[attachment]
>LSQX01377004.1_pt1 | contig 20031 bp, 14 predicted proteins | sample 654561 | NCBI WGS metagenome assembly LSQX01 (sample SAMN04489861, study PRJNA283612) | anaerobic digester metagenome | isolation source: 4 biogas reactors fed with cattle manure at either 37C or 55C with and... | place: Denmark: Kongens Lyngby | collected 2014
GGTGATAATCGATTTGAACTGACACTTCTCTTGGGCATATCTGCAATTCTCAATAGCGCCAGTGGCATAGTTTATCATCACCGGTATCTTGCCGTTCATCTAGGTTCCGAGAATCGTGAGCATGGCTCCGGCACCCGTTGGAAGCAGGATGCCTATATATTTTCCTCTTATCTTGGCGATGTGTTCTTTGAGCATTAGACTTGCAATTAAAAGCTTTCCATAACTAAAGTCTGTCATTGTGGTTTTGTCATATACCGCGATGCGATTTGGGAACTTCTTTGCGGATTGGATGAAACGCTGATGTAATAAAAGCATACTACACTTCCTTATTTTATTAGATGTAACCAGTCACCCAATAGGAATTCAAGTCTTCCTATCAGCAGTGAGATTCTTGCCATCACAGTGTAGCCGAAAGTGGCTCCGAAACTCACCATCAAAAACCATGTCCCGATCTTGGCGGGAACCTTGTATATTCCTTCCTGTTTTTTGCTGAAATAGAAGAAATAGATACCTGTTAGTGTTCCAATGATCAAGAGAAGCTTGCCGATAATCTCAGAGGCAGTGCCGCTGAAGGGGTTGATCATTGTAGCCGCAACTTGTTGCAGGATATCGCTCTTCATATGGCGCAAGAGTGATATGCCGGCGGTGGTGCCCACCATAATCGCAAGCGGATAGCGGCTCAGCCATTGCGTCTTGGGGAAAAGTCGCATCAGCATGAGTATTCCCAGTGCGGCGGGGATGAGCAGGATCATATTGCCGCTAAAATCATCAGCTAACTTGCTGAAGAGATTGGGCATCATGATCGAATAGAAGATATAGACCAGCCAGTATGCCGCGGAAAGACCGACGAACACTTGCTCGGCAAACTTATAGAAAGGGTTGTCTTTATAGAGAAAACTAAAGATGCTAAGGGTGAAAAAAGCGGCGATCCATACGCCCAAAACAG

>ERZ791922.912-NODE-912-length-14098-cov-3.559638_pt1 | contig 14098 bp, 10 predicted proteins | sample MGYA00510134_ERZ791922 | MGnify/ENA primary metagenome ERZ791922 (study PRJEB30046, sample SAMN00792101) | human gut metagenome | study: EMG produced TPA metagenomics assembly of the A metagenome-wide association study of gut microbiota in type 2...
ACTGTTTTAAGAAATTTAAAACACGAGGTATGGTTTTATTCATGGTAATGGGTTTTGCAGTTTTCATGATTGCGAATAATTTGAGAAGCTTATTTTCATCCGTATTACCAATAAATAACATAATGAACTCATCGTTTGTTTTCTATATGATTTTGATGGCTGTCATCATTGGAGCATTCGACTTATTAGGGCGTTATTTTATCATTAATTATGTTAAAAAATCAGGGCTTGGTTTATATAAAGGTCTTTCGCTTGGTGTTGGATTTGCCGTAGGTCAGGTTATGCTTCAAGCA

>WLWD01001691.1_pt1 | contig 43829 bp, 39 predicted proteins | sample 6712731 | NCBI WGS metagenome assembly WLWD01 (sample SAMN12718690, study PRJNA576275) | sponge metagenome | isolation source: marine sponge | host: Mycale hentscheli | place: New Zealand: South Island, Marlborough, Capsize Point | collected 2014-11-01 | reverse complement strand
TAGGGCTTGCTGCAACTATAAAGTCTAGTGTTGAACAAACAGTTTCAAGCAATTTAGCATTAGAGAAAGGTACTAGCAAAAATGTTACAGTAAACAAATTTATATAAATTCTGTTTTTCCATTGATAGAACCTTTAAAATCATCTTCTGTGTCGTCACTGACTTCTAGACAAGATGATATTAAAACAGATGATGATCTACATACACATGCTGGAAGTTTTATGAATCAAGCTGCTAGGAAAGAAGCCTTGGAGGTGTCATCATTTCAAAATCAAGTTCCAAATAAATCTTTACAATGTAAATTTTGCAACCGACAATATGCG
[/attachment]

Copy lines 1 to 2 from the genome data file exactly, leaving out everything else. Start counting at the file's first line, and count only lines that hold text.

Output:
>LSQX01377004.1_pt1 | contig 20031 bp, 14 predicted proteins | sample 654561 | NCBI WGS metagenome assembly LSQX01 (sample SAMN04489861, study PRJNA283612) | anaerobic digester metagenome | isolation source: 4 biogas reactors fed with cattle manure at either 37C or 55C with and... | place: Denmark: Kongens Lyngby | collected 2014
GGTGATAATCGATTTGAACTGACACTTCTCTTGGGCATATCTGCAATTCTCAATAGCGCCAGTGGCATAGTTTATCATCACCGGTATCTTGCCGTTCATCTAGGTTCCGAGAATCGTGAGCATGGCTCCGGCACCCGTTGGAAGCAGGATGCCTATATATTTTCCTCTTATCTTGGCGATGTGTTCTTTGAGCATTAGACTTGCAATTAAAAGCTTTCCATAACTAAAGTCTGTCATTGTGGTTTTGTCATATACCGCGATGCGATTTGGGAACTTCTTTGCGGATTGGATGAAACGCTGATGTAATAAAAGCATACTACACTTCCTTATTTTATTAGATGTAACCAGTCACCCAATAGGAATTCAAGTCTTCCTATCAGCAGTGAGATTCTTGCCATCACAGTGTAGCCGAAAGTGGCTCCGAAACTCACCATCAAAAACCATGTCCCGATCTTGGCGGGAACCTTGTATATTCCTTCCTGTTTTTTGCTGAAATAGAAGAAATAGATACCTGTTAGTGTTCCAATGATCAAGAGAAGCTTGCCGATAATCTCAGAGGCAGTGCCGCTGAAGGGGTTGATCATTGTAGCCGCAACTTGTTGCAGGATATCGCTCTTCATATGGCGCAAGAGTGATATGCCGGCGGTGGTGCCCACCATAATCGCAAGCGGATAGCGGCTCAGCCATTGCGTCTTGGGGAAAAGTCGCATCAGCATGAGTATTCCCAGTGCGGCGGGGATGAGCAGGATCATATTGCCGCTAAAATCATCAGCTAACTTGCTGAAGAGATTGGGCATCATGATCGAATAGAAGATATAGACCAGCCAGTATGCCGCGGAAAGACCGACGAACACTTGCTCGGCAAACTTATAGAAAGGGTTGTCTTTATAGAGAAAACTAAAGATGCTAAGGGTGAAAAAAGCGGCGATCCATACGCCCAAAACAG